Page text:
On days when avalanche danger is high, most backcountry skiers are conservative. But the few who make bad choices not only endanger themselves but risk an avalanche running onto the thousands of vehicles traveling Highway 22 over Teton Pass each day.
Skier-caused avalanches have caught vehicles at least twice in the past few winters and have closed the commuter thoroughfare many more times, stranding people away from their families or keeping them from work.
At peak avalanche conditions March 1, Bridger-Teton National Forest officials did something extraordinary. They closed the terrain surrounding Highway 22 on Teton Pass. They did so to help the Wyoming Department of Transportation safely execute avalanche control measures. People weren’t allowed to ski in the area for at least 10 hours.
Which raises the question: Why not use precautionary skier closures to prevent extended human-triggered closures for motorists? Similar to winter closures that protect wildlife, and a campaign for people to not poach the powder.
Why not close skiing on the north side of the highway every time officials deem avalanche danger too high? Or does an innocent commuter need to be maimed or killed before something finally changes?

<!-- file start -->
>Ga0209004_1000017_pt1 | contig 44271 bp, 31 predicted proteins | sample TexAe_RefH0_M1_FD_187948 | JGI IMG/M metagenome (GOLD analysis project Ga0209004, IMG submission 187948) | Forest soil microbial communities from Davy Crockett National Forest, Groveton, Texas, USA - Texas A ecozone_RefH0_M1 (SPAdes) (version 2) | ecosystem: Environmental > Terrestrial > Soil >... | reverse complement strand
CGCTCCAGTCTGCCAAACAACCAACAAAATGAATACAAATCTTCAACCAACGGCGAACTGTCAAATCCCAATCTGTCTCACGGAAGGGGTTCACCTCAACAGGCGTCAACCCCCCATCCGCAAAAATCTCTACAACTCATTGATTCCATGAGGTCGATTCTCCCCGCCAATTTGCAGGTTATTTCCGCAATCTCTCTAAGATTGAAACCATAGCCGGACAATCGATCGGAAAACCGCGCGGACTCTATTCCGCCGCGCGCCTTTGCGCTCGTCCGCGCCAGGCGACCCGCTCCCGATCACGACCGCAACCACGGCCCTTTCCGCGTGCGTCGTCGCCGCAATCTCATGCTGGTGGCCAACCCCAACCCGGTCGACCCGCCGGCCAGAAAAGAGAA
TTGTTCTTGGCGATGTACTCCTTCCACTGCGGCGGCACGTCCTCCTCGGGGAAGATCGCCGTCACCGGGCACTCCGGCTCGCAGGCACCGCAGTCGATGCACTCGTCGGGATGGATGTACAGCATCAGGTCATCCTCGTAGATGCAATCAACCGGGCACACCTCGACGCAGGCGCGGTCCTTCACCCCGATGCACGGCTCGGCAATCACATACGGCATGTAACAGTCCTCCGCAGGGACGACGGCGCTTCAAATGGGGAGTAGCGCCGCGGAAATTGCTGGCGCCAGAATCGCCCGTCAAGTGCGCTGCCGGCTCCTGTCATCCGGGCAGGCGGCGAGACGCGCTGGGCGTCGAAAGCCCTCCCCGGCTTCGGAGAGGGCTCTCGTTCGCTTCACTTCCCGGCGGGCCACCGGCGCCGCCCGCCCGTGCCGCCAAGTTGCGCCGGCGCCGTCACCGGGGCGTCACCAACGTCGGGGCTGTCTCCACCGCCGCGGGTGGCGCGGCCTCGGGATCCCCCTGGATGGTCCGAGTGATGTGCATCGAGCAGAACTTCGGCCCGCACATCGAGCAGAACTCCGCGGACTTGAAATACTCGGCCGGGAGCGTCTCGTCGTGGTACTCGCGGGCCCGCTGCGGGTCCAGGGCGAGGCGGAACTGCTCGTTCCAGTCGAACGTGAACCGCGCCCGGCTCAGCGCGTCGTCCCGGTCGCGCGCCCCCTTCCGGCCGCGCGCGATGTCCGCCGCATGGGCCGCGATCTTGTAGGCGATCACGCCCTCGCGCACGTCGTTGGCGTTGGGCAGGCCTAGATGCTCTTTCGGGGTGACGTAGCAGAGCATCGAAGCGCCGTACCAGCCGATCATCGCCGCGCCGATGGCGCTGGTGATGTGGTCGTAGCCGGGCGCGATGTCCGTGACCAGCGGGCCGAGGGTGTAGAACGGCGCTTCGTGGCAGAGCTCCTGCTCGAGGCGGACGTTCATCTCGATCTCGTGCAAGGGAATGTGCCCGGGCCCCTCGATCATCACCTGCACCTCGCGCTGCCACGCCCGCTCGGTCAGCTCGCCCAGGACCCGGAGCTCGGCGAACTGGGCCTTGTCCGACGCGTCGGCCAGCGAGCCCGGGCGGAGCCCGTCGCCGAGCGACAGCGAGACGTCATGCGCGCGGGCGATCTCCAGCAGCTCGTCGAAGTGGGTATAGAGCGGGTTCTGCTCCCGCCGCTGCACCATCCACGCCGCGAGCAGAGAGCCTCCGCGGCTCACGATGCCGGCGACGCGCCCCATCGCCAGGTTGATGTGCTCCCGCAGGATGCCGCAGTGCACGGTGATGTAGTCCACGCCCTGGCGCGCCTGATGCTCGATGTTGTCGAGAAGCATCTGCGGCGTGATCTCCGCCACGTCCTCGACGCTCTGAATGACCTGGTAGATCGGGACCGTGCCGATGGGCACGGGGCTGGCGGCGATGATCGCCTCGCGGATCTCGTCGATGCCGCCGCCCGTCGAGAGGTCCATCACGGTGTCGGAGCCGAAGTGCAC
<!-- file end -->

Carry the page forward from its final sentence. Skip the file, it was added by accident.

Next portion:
The latest incident with an experienced backcountry skier proves that no amount of familiarity with the terrain is sufficient to prevent a poor decision.
Fortuitously, the Teton Pass Alliance formed this winter to help educate backcountry users about etiquette and to serve as a voice for pass recreationists.
Now is the time for WYDOT, the Pass Alliance and the U.S. Forest Service to agree on plans for intermittent, weather-dependent closures to all human activity along the north side of the highway on Teton Pass. There’s plenty of time to create a smart solution before next winter’s storm cycles.
The joy of a handful of skiers is not worth the potential death and ongoing economic consequences of devastating avalanches reaching the highway.